May 07, 2009 | Adobe PageMaker 7.0 for PC

1 Answer

Fixing small objects


If you mean to enlarge a small low resolution image and make it a large image with good clarity and resolution, basically you can't really do this...

Well you can up to a point, say doubling the pixel size at maximum, but if you don't have the image size and qualitry to begin with, enlarging will rarely produce a clean image if you are enlarging it by a large factor.

Of course you can enlarge some images really well by say 25% by enlarging then using some sharpening filters like "Unsharp Mask" etc. You can get reasonable results this way, but if you are trying to say enlarge a 100 pixel wide image to 1000 pixels wide, it just won't work terribly well no matter how much sharpening or filtering you do!

Hope that helps!

Mar 20, 2009 | Adobe Photoshop CS4 for PC

1 Answer

I created a logo using Adobe Illustrator 10 and drag and dropped it in a Photoshop 7 file to be printed. The photoshop 7 file was 300 dpi and when I brought the logo in in got really small so I increased...


Resolution is a hard thing to grasp. I'm guessing the original logo created was either a low DPI and/or a small physical size. For example if you create a 1in x 1in logo at 300 DPI and increase the size to 4in x 4in at 300 DPI - the image does not contain small enough pixels to give a quality image (1 pixel is translated to 4 giving jagged edges). I hope this helps.

Dec 18, 2008 | Computers & Internet

1 Answer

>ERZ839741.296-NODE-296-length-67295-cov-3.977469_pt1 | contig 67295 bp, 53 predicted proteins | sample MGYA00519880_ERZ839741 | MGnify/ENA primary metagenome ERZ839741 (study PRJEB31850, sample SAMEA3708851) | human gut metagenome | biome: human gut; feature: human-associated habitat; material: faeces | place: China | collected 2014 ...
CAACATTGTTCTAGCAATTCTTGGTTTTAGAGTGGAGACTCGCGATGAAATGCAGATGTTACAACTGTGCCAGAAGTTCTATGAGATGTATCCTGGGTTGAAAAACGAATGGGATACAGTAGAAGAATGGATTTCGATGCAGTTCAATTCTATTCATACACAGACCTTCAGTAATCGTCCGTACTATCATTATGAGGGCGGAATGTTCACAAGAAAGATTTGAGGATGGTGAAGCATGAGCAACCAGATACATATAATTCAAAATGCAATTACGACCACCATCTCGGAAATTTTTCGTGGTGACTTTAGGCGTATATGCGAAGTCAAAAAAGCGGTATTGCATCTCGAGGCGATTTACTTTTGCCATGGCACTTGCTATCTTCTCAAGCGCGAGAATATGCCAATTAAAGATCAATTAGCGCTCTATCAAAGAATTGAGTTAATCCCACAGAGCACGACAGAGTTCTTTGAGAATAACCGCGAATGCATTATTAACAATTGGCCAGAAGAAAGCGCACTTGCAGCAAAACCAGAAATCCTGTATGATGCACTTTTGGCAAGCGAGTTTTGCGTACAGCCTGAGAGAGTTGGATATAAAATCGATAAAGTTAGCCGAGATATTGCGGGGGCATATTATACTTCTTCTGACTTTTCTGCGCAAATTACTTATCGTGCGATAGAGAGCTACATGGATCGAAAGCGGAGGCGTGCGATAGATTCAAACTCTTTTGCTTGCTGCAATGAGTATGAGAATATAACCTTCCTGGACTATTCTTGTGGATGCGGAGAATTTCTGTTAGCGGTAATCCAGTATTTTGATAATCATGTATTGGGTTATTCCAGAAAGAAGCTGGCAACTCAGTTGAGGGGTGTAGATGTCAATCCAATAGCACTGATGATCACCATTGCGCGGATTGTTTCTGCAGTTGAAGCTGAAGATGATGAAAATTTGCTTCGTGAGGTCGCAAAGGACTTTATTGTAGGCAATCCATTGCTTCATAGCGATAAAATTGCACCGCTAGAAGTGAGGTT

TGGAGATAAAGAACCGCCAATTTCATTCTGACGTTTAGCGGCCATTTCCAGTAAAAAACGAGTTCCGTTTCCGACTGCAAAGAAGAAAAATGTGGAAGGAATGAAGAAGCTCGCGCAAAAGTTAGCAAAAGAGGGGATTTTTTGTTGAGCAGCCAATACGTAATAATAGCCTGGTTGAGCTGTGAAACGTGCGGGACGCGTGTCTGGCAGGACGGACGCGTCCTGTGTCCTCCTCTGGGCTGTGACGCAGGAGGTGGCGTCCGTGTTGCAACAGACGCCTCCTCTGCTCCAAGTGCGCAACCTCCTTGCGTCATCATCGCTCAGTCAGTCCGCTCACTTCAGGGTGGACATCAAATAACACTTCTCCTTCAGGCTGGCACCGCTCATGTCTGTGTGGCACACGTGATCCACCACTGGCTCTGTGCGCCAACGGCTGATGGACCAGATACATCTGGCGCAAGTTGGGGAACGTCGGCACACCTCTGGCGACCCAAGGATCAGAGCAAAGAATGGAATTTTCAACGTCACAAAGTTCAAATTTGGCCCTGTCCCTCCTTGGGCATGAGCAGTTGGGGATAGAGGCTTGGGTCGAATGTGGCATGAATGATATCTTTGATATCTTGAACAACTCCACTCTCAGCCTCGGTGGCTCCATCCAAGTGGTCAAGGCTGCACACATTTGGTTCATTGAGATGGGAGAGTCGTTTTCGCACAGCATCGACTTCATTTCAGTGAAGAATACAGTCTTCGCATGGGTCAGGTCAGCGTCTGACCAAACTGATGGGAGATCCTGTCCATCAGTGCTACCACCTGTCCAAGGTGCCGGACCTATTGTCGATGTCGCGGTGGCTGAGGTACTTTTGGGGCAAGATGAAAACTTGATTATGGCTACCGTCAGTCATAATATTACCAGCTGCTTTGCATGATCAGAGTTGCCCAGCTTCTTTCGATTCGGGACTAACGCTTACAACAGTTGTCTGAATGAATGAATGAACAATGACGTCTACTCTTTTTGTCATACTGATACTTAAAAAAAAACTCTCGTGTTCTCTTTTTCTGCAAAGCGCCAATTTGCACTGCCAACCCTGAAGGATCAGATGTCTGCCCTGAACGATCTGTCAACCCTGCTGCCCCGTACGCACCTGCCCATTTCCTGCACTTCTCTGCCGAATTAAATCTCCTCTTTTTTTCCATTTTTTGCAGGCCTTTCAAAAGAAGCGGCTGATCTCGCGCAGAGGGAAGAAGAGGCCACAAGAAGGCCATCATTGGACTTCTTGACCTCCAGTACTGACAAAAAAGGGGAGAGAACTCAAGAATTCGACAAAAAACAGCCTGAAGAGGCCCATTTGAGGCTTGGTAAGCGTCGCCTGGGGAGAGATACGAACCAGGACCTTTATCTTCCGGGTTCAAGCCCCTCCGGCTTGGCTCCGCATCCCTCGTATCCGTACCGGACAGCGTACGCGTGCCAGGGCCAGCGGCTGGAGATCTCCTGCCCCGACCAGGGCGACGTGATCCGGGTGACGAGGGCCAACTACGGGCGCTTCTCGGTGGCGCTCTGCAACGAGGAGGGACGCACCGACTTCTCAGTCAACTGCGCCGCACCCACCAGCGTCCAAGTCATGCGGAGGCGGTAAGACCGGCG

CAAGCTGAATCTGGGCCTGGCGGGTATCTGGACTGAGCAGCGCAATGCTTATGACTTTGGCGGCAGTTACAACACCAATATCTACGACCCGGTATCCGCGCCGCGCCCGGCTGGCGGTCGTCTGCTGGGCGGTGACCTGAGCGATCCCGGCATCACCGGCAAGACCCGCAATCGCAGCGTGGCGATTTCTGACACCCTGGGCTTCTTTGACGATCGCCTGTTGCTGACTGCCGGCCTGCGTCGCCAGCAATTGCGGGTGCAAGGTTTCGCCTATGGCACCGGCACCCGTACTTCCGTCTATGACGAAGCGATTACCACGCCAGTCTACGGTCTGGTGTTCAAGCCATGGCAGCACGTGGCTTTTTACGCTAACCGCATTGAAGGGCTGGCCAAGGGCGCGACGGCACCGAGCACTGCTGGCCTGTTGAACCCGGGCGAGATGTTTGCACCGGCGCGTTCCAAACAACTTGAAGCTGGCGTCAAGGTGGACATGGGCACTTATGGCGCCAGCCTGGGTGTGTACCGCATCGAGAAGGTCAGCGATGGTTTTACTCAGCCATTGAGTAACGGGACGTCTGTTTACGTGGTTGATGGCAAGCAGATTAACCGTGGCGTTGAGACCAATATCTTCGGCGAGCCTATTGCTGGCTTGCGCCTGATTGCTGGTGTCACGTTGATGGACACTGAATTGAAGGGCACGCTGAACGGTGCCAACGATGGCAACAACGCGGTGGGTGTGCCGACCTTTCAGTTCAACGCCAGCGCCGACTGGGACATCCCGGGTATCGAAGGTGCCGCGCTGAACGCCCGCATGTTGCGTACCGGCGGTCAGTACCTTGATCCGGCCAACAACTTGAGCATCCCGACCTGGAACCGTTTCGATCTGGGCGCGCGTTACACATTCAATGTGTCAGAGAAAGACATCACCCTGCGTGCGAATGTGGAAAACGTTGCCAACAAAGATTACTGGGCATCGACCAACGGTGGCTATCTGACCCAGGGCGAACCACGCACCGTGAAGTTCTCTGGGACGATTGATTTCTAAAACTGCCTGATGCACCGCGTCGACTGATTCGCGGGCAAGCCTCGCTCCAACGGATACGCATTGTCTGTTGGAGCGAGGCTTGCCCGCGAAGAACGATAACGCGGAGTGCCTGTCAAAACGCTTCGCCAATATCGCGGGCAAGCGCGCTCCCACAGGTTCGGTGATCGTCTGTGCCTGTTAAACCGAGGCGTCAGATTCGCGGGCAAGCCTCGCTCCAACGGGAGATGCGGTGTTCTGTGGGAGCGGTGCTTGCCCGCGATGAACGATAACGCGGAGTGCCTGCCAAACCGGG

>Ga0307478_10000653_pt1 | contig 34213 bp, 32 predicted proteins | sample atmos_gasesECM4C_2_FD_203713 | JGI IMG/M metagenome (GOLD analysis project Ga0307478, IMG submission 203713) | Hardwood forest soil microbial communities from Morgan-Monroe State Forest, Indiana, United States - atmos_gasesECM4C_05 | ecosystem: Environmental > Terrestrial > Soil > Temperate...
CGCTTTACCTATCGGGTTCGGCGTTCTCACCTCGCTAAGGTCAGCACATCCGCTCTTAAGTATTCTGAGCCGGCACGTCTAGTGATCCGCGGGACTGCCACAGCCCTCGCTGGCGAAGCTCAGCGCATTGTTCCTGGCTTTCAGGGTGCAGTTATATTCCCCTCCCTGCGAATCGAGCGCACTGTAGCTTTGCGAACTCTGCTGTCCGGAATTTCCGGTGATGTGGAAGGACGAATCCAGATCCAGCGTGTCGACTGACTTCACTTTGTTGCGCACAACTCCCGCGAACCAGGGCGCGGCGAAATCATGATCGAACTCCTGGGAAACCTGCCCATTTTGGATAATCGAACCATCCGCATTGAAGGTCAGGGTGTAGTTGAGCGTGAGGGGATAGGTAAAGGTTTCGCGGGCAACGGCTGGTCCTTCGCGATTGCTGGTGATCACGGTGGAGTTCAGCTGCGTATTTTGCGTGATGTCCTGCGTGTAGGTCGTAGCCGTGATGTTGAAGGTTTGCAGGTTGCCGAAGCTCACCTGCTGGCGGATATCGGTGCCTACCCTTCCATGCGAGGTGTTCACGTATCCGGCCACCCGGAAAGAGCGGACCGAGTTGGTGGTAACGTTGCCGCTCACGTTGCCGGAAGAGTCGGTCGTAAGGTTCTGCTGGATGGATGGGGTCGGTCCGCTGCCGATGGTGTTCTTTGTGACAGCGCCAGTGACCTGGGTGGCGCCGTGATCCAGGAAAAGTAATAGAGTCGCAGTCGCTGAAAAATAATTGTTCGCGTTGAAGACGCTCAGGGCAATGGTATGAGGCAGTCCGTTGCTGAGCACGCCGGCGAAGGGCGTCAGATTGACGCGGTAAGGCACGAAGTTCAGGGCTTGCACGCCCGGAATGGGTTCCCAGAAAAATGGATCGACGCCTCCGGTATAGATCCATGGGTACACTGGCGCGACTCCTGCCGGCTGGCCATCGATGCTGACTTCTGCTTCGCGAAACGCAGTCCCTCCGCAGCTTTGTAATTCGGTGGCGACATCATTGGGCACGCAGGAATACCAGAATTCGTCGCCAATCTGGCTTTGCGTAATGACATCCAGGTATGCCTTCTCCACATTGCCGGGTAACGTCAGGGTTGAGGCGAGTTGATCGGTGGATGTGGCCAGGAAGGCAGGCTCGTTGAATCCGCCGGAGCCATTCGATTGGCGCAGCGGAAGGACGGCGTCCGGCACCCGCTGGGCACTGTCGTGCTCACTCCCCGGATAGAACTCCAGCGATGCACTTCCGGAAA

About photoshop


20 Things About Photoshop You Have to Know
(Page 1 of 7 )

These are some of the tools and features that I find myself using on a regular basis when creating images for the web. These include using the slice tool on images to decrease page load times and using pre-set effects that save time when creating forms or menus for your site.Photoshop is, undeniably, one of the greatest software applications around. It has been around in one version or another for the last thirteen years, which is longer than I’ve known what CPU stands for. Currently in its eighth version, it has so many functions and features that I simply couldn’t live with myself if I didn’t explain the 20 most important and useful ones to you.
Layer Sets
These are a way of organising or categorising common or linked layers in the layers panel. To create a new layer set, expand the Layer menu and select New -> Layer set. The new layer set dialogue box will appear and prompt you to enter a name for the new set. Once you have OK’d this box, a folder icon will appear in the layers panel; just drag and drop related layers into this folder. This is useful to organise your working environment and to apply styles across ranges of layers. This functionality extends to slices in Imageready.
The Slice Tool
Residing in the toolbox that appears to the far left of your workspace, and denoted by the knife icon, the slice tool is essential for creating clickable rectangular regions of your image. It is powered by Photoshop’s sister product Imageready (which comes bundled with the latest release of Photoshop), and needs to be used in Imageready to make the most of its potential. Nevertheless, Photoshop lets you add actions when the region is rolled over or clicked, and can be extremely useful in the creation of roll-over image-swaps or expanding menus on image-driven web sites. To create a slice, select the slice tool and drag a rectangle across the appropriate part of your image. That’s it. You can right-click the slice and select Edit Slice Options… to add URL, ALT and other information to the slice. Slicing an image also decreases page load times; a couple of slices download quicker than one large image.
20 Things About Photoshop You Have to Know - Image Maps, Web Photo Gallery and Paste Into
(Page 2 of 7 )

Image Maps
Image maps are very similar to slices in that you can use them to create roll-overs and hyperlinks. The main differences between slices and image maps are that slices must be rectangular, but image maps can be any shape. They are used only in Imageready, and have no effect on image download times.
Web Photo Gallery